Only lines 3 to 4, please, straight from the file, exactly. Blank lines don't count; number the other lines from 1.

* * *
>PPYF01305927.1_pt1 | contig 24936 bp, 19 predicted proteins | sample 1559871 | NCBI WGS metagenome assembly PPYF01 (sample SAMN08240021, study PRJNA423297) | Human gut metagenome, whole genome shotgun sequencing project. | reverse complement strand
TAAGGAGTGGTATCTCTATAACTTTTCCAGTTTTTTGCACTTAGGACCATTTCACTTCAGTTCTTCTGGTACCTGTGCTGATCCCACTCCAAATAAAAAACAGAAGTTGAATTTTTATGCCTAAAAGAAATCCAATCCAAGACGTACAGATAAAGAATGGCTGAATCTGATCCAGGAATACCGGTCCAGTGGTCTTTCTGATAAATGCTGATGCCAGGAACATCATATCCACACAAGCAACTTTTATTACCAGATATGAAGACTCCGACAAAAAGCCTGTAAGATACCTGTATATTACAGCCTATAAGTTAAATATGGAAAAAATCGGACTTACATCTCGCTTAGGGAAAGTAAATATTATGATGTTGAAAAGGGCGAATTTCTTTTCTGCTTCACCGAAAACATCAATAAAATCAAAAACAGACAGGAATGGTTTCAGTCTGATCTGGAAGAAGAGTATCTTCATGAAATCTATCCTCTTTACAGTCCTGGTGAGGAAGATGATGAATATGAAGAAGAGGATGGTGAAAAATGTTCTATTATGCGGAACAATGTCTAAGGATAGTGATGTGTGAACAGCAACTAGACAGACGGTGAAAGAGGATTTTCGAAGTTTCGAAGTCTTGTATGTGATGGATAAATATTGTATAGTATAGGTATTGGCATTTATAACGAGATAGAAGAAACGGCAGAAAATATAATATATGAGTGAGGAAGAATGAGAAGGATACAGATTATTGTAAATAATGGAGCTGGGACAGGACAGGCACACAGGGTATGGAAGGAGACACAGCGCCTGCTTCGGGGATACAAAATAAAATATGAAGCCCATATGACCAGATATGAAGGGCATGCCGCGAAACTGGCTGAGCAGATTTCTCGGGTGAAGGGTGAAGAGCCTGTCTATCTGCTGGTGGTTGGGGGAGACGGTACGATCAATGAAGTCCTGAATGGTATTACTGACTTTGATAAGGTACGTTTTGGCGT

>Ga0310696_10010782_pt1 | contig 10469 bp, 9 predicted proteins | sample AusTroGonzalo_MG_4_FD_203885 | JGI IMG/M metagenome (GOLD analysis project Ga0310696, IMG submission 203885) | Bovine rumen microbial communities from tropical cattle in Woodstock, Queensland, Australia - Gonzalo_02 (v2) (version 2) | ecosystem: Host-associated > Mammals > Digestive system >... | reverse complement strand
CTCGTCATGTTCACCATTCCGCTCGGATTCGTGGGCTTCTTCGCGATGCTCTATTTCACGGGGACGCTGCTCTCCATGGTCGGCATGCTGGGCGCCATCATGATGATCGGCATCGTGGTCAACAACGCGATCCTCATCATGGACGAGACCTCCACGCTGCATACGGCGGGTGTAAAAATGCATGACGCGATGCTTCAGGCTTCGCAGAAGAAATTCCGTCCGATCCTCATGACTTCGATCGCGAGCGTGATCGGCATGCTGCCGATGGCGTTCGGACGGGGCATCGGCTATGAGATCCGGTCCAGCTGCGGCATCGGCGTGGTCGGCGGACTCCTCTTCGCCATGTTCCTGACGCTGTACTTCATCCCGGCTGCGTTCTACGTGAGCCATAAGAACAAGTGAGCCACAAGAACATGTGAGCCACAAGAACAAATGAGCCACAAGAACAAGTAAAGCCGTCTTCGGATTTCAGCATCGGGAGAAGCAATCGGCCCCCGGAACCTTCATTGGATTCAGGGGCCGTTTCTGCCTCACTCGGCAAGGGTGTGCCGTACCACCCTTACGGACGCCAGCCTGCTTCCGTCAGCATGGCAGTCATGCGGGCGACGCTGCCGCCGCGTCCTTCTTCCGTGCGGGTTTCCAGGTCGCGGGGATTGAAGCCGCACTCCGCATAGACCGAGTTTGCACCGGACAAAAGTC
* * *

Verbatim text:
>Ga0310696_10010782_pt1 | contig 10469 bp, 9 predicted proteins | sample AusTroGonzalo_MG_4_FD_203885 | JGI IMG/M metagenome (GOLD analysis project Ga0310696, IMG submission 203885) | Bovine rumen microbial communities from tropical cattle in Woodstock, Queensland, Australia - Gonzalo_02 (v2) (version 2) | ecosystem: Host-associated > Mammals > Digestive system >... | reverse complement strand
CTCGTCATGTTCACCATTCCGCTCGGATTCGTGGGCTTCTTCGCGATGCTCTATTTCACGGGGACGCTGCTCTCCATGGTCGGCATGCTGGGCGCCATCATGATGATCGGCATCGTGGTCAACAACGCGATCCTCATCATGGACGAGACCTCCACGCTGCATACGGCGGGTGTAAAAATGCATGACGCGATGCTTCAGGCTTCGCAGAAGAAATTCCGTCCGATCCTCATGACTTCGATCGCGAGCGTGATCGGCATGCTGCCGATGGCGTTCGGACGGGGCATCGGCTATGAGATCCGGTCCAGCTGCGGCATCGGCGTGGTCGGCGGACTCCTCTTCGCCATGTTCCTGACGCTGTACTTCATCCCGGCTGCGTTCTACGTGAGCCATAAGAACAAGTGAGCCACAAGAACATGTGAGCCACAAGAACAAATGAGCCACAAGAACAAGTAAAGCCGTCTTCGGATTTCAGCATCGGGAGAAGCAATCGGCCCCCGGAACCTTCATTGGATTCAGGGGCCGTTTCTGCCTCACTCGGCAAGGGTGTGCCGTACCACCCTTACGGACGCCAGCCTGCTTCCGTCAGCATGGCAGTCATGCGGGCGACGCTGCCGCCGCGTCCTTCTTCCGTGCGGGTTTCCAGGTCGCGGGGATTGAAGCCGCACTCCGCATAGACCGAGTTTGCACCGGACAAAAGTC